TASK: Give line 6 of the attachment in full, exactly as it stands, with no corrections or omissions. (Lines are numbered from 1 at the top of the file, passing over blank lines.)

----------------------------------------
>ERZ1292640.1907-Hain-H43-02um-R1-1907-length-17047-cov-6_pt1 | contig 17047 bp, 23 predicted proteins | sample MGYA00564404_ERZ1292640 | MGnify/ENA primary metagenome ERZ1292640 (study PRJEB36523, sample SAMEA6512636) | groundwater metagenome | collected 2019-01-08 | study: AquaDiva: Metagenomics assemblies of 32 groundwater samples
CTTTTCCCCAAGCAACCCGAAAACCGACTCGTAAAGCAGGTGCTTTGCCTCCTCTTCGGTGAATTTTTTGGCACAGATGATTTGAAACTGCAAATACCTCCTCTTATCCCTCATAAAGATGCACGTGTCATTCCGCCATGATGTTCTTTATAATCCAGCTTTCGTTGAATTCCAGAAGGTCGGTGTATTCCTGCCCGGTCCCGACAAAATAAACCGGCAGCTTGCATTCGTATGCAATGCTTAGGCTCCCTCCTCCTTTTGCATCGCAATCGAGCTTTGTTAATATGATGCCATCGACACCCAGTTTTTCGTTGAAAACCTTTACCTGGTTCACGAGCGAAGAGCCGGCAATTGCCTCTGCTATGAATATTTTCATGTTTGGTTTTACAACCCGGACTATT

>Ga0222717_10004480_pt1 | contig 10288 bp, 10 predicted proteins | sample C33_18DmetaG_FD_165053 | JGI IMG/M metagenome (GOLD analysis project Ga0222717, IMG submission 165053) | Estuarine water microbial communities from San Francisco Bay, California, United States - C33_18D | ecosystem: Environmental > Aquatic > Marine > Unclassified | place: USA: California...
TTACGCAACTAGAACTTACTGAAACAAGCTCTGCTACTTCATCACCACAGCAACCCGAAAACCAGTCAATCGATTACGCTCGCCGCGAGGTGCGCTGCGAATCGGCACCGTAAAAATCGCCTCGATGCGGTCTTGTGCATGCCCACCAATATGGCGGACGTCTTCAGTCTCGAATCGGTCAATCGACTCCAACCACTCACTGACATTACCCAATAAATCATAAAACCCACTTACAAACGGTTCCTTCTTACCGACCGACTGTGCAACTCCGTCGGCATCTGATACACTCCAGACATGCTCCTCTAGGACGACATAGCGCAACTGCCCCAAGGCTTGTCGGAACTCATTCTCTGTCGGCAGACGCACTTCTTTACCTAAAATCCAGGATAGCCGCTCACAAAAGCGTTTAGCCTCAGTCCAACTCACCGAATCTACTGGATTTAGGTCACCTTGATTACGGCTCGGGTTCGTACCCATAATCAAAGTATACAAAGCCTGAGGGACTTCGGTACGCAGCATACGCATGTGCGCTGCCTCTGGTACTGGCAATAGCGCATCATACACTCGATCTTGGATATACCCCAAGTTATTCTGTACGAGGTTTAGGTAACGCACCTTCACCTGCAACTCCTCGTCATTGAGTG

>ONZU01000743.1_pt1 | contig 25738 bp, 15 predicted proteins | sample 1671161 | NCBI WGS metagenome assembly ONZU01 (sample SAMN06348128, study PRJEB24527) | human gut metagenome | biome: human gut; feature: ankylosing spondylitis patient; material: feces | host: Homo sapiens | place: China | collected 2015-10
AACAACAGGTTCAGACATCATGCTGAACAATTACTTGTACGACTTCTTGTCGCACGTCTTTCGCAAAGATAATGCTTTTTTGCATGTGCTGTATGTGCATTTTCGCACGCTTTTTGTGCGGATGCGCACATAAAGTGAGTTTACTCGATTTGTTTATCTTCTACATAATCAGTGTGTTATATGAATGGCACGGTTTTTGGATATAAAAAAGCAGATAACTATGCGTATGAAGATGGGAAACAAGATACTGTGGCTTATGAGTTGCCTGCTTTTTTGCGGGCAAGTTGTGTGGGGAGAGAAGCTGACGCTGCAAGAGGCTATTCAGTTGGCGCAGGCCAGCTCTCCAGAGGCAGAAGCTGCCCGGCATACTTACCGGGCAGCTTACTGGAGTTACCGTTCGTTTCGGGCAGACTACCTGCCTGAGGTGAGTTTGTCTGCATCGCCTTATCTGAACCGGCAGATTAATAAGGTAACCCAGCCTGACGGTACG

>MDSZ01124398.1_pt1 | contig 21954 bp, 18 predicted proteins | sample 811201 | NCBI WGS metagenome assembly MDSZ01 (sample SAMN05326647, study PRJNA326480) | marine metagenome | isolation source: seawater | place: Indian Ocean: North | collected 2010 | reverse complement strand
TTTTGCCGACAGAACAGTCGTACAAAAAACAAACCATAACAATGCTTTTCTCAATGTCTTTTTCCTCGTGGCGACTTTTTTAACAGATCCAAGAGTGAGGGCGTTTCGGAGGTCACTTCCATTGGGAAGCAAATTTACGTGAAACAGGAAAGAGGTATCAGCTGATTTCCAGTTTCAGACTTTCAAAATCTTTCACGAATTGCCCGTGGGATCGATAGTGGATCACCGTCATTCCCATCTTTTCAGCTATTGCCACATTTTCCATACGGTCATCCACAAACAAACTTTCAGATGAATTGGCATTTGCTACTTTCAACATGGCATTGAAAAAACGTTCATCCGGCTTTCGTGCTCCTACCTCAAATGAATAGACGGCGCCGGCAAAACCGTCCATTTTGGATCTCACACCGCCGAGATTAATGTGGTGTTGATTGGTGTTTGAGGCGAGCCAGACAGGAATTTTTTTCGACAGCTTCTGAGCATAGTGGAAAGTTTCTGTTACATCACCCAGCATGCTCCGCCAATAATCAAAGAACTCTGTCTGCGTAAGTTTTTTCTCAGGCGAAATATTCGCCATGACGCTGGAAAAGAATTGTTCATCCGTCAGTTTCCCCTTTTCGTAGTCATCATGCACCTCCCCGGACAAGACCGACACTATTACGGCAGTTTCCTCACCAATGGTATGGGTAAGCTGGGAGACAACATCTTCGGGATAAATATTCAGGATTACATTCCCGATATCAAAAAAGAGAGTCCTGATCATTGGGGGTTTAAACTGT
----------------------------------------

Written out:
AACAACAGGTTCAGACATCATGCTGAACAATTACTTGTACGACTTCTTGTCGCACGTCTTTCGCAAAGATAATGCTTTTTTGCATGTGCTGTATGTGCATTTTCGCACGCTTTTTGTGCGGATGCGCACATAAAGTGAGTTTACTCGATTTGTTTATCTTCTACATAATCAGTGTGTTATATGAATGGCACGGTTTTTGGATATAAAAAAGCAGATAACTATGCGTATGAAGATGGGAAACAAGATACTGTGGCTTATGAGTTGCCTGCTTTTTTGCGGGCAAGTTGTGTGGGGAGAGAAGCTGACGCTGCAAGAGGCTATTCAGTTGGCGCAGGCCAGCTCTCCAGAGGCAGAAGCTGCCCGGCATACTTACCGGGCAGCTTACTGGAGTTACCGTTCGTTTCGGGCAGACTACCTGCCTGAGGTGAGTTTGTCTGCATCGCCTTATCTGAACCGGCAGATTAATAAGGTAACCCAGCCTGACGGTACG